DAMASCUS, SYRIA (12:15 P.M.) – Kyrgyzstan holds negotiations with Russia on sending troops to Syria, a source within Kyrgyz security structures told Interfax agency on Thursday.

“No decision has beed made yet. Our [officials] are still in negotiations on sending the military [to Syria]. It is unlikely that such a decision is going to be made before the presidential elections,” said the source.

Kyrgyzstan’s presidential elections are to take place on October 15.

At the same time, the question of deploying Kyrgyz peacekeepers to Syria has not been raised during the official visit of the president of Kyrgyzstan, Almazbek Atambaev, to Russia which started on June 19 and is set to finish on June 24, a source within Kyrgyzstan’s delegation told Interfax.

“Nothing has been said about that, I did not hear anything,” he said.

Earlier, Turkish Haberturk TV channel quoted Turkish presidential spokesman, Ibrahim Kalin, as saying that Turkey and Russia may deploy their military to Idlib province in northwestern Syria as a part of the agreement on creation of de-escalation zones in the country, and that Russia has offered to deploy military contingents from Kyrgyzstan and Kazakhstan to Syria.

Commenting on these reports, Kazakhstan’s Minister of Foreign Affairs, Kairat Abdrakhmanov, denied information on any negotiations about deploying country’s military to Syria.

“Kazakhstan does not hold negotiations with anybody on military deployment in Syria,” he told journalists on Friday in Astana.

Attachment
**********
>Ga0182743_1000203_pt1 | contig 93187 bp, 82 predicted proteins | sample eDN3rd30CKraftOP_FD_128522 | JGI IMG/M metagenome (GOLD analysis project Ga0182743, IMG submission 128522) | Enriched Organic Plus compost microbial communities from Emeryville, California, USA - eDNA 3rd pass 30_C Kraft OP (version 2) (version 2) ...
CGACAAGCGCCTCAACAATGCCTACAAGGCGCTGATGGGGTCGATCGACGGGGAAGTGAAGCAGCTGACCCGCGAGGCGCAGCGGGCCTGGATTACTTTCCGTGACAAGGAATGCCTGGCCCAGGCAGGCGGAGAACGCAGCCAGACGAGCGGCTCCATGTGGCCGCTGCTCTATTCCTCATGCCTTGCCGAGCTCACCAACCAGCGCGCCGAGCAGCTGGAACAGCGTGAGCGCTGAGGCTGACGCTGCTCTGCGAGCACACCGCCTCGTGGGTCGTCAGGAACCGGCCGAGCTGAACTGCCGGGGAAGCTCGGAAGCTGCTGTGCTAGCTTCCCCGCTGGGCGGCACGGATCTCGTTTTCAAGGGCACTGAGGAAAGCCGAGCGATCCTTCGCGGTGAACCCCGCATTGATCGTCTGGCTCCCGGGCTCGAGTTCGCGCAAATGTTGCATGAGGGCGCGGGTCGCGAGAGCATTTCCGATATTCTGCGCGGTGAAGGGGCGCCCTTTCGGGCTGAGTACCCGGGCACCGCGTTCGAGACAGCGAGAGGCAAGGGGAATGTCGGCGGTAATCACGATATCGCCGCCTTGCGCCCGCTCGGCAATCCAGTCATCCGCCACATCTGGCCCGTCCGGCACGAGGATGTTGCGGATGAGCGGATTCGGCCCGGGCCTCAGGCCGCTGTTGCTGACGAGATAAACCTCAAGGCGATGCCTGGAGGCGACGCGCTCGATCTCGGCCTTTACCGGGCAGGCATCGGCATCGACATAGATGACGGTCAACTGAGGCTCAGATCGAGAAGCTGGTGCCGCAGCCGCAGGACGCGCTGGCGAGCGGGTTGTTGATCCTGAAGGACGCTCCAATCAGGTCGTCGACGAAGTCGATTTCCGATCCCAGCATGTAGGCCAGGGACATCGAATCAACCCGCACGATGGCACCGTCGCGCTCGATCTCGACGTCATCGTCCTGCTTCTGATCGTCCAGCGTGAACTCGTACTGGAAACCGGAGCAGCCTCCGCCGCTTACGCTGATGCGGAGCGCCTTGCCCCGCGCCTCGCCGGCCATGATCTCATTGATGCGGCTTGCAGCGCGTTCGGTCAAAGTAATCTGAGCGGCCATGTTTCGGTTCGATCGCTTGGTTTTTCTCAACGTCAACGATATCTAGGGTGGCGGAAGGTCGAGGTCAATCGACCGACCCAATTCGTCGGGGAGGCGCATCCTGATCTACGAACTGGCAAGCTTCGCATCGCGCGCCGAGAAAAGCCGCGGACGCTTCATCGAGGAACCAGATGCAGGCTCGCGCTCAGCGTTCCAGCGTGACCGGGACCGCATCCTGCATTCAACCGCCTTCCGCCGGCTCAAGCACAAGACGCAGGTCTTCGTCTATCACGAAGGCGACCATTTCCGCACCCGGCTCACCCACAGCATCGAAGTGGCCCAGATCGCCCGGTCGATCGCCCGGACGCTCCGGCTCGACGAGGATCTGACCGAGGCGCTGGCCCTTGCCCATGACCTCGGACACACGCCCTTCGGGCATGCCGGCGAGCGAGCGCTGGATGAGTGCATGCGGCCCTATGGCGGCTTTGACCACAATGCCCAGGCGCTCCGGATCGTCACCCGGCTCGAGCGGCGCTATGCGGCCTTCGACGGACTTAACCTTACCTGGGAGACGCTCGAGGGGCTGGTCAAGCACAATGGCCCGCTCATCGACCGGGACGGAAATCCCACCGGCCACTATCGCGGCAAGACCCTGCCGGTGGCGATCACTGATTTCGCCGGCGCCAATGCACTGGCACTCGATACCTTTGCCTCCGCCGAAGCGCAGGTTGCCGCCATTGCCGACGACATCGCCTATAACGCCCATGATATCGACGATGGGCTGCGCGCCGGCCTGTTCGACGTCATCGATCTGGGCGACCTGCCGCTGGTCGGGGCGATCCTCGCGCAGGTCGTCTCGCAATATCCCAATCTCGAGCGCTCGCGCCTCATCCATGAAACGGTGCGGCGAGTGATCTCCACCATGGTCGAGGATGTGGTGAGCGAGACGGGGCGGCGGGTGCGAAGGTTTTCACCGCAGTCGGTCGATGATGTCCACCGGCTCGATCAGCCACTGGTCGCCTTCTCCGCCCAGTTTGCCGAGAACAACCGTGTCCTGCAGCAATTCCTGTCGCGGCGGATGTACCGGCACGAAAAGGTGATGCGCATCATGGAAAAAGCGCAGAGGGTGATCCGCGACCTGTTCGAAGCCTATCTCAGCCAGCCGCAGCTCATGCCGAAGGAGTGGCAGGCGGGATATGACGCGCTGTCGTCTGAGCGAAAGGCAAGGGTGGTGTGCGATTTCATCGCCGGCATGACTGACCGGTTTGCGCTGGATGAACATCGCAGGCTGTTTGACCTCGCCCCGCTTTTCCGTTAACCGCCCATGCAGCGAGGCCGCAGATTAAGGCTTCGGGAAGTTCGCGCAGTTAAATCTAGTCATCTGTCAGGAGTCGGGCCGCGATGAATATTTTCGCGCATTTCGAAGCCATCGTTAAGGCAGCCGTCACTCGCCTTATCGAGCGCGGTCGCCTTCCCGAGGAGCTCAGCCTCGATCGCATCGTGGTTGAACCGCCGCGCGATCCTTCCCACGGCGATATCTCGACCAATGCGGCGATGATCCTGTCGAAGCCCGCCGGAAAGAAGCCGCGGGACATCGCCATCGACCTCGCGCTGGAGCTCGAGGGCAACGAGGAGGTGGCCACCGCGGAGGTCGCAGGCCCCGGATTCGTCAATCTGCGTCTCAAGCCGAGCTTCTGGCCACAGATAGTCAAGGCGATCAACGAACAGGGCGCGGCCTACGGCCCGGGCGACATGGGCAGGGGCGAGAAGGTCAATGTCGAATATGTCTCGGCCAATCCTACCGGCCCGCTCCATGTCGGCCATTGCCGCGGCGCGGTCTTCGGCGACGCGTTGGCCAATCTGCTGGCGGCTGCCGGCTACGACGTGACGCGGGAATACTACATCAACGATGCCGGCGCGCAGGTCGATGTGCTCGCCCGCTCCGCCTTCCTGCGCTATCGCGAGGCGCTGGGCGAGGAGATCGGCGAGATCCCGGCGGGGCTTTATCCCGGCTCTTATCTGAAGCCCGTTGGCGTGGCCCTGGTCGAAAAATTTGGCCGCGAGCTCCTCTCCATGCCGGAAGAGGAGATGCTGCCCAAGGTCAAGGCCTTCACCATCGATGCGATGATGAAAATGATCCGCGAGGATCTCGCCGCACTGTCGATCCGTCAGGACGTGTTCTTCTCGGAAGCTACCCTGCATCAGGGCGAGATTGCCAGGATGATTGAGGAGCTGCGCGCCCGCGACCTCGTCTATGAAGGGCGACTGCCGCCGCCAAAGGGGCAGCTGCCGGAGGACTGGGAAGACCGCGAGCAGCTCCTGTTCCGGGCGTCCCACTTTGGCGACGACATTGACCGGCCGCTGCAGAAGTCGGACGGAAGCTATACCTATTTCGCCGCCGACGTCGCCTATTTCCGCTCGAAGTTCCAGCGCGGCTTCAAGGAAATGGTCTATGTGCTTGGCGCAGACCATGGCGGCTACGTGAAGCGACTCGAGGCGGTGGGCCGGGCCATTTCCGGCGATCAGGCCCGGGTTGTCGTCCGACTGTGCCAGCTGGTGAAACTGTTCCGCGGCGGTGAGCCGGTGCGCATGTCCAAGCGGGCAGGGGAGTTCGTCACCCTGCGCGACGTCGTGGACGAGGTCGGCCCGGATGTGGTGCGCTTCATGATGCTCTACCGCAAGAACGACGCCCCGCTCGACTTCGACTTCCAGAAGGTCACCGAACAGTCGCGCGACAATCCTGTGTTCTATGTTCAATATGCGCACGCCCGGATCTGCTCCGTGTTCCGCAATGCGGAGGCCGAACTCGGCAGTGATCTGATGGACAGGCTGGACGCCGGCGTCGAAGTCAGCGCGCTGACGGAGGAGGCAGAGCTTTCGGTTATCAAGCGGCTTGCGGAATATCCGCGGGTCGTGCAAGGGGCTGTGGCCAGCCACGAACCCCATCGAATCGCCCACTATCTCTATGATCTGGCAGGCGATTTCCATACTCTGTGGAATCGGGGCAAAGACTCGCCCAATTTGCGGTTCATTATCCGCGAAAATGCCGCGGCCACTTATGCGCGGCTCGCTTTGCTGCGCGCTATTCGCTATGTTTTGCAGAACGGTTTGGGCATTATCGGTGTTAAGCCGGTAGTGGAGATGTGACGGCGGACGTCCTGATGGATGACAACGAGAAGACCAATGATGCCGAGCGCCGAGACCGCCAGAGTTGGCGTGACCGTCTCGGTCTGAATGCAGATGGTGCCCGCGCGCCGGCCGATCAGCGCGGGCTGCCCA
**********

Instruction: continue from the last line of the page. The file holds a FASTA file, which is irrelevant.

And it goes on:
“The question of implementation of four de-escalation zones in Syria is within the competence of guarantor states [Russia, Turkey and Iran],” he added.

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Both Kazakhstan and Kyrgyzstan are members of Russian-led Collective Security Treaty Organization (CSTO), a military block that also includes Tajikistan, Belarus and Armenia.

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Deo Cass
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Deo Cass
2017-06-23 12:28

The real problem is that actually what the safe zone in Idleb did was to create a safe-heaven and breeding ground for terrorists. Originally the deal between the three signatories, especially the Turkish part of responsibility was to ensure that Turkey’s proxies in Idleb will continue the fight against ISIS and al-Qaida an co themselves. But this has not happened since these groups are all terrorists sharing the same Salafi/Wahhabi extremist and violent beliefs and are all allied. Was we see also is that most of the groups are merging into ISIS and al-Qaida which are becoming stronger rather than… Read more »

Daeshbags Sux
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Daeshbags Sux
2017-06-23 17:53
Reply to  Deo Cass

“was to create a safe-heaven and breeding ground for terrorists.”
=> Nope. It puts competing factions in the same area and it’s so easy to put the fire on to end having them fight each-other 😀
Actually, salafists = Qatar/Turkey
wahhabists = Saudi-Barbaria
Prepare popcorn and watch the show

Brian Ghilliotti
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Brian Ghilliotti
2017-06-26 10:56

They may not have to go as far as Syria to fight ISIS.